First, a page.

Independent contractors generally work with your company for a short time — sometimes for just a single project. As with regular employees, business leaders must be mindful of which information is shared with a contractor, mainly since their work is often performed remotely.

Never give an independent contractor more information than is needed to perform their tasks. Double-check permissions on files and cloud software to ensure that a contractor isn’t accidentally given access to highly confidential data. After a contractor has completed a project, it is generally a good idea to remove any permissions they may have been granted to them within your organization.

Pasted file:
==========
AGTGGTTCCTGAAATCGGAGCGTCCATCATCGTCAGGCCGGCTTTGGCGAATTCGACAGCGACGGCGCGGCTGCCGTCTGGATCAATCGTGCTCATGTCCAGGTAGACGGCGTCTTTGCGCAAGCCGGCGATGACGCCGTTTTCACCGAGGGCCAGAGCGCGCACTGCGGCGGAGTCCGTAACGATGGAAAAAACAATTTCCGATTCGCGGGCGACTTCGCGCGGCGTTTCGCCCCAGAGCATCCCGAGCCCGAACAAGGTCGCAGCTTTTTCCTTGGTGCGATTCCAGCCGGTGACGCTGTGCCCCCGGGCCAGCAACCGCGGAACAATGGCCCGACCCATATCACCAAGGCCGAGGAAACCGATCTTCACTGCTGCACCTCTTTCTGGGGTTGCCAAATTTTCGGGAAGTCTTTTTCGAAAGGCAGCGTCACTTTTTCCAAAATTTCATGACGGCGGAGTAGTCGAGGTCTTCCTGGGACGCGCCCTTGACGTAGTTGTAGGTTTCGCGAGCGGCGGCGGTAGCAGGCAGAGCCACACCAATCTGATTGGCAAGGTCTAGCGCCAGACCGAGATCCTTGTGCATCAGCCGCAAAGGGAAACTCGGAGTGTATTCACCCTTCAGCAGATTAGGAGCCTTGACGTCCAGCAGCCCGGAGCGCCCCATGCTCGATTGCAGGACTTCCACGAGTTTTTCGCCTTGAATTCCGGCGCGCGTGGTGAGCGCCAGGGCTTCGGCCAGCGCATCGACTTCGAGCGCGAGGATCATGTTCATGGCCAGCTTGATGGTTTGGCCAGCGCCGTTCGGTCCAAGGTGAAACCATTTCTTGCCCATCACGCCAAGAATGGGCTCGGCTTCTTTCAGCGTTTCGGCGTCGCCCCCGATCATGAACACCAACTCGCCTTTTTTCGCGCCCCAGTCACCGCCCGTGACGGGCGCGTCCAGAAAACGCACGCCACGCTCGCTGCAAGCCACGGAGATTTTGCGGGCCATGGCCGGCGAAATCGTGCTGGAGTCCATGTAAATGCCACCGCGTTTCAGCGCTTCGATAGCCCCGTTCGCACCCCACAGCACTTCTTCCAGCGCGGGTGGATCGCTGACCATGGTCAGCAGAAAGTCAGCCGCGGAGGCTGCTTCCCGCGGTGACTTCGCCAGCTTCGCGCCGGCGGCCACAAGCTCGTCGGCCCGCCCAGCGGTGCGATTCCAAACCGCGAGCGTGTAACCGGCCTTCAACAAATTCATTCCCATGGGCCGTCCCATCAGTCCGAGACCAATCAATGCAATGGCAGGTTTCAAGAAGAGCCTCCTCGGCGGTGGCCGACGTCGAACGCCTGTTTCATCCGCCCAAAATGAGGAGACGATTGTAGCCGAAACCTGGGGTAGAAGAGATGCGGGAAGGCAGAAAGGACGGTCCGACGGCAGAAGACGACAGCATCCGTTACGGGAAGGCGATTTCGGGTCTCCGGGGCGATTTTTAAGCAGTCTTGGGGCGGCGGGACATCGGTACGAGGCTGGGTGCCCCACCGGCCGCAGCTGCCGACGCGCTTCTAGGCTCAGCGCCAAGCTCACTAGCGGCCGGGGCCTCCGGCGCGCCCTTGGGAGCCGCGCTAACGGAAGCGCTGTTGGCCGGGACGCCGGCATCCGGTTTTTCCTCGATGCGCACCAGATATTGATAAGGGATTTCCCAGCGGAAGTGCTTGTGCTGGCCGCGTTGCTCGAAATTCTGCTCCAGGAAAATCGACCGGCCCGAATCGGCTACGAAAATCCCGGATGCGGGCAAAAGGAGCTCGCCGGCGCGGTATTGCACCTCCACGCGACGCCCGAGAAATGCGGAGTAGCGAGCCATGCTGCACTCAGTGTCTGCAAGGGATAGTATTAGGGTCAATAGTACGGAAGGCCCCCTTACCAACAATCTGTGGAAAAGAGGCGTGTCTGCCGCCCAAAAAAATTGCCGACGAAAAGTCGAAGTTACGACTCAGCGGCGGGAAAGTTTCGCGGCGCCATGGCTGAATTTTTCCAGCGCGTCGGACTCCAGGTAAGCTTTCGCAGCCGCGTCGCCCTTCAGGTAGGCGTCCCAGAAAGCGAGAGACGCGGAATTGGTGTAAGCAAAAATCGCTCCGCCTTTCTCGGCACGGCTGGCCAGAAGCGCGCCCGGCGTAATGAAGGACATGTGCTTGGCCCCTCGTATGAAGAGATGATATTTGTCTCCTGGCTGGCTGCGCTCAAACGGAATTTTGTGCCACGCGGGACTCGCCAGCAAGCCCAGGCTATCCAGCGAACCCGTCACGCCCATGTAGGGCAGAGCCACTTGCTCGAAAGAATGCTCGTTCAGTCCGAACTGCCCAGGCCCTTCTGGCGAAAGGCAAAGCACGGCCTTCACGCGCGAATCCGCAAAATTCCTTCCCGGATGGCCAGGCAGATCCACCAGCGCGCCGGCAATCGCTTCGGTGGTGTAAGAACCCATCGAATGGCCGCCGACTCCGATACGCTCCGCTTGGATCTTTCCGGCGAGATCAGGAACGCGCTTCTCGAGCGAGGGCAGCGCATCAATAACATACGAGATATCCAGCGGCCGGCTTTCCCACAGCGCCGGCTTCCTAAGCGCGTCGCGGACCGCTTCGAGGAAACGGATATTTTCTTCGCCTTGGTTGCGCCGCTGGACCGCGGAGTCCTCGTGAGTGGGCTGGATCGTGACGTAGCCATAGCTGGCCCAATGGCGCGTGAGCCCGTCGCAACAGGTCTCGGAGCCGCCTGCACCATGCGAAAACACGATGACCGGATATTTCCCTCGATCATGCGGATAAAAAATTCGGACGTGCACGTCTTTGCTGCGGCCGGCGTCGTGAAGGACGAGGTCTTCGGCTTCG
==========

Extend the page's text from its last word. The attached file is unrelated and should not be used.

While a thorough background check can help you avoid hiring unscrupulous contractors who would attempt to cause harm with your data, you can never be too careful.

  1. Never Outsource Dangerous Tasks

Outsourcing an “inherently dangerous” task doesn’t just put you at risk of being held liable for an independent contractor’s actions. You could also be responsible for injuries a contractor sustained while on the job.

Your full-time employees are covered by worker’s compensation insurance, which provides medical benefits while also protecting you from lawsuits. On the other hand, Independent contractors can sue for unsafe working conditions that contributed to their injuries, as this insurance does not cover them.

If you have independent contractors working in your physical facility, you must provide a safe working environment, address safety hazards, and warn workers of unsafe conditions. You can further reduce financial risk by only allowing full-time employees to handle potentially hazardous tasks.

  1. Use an Agent of Record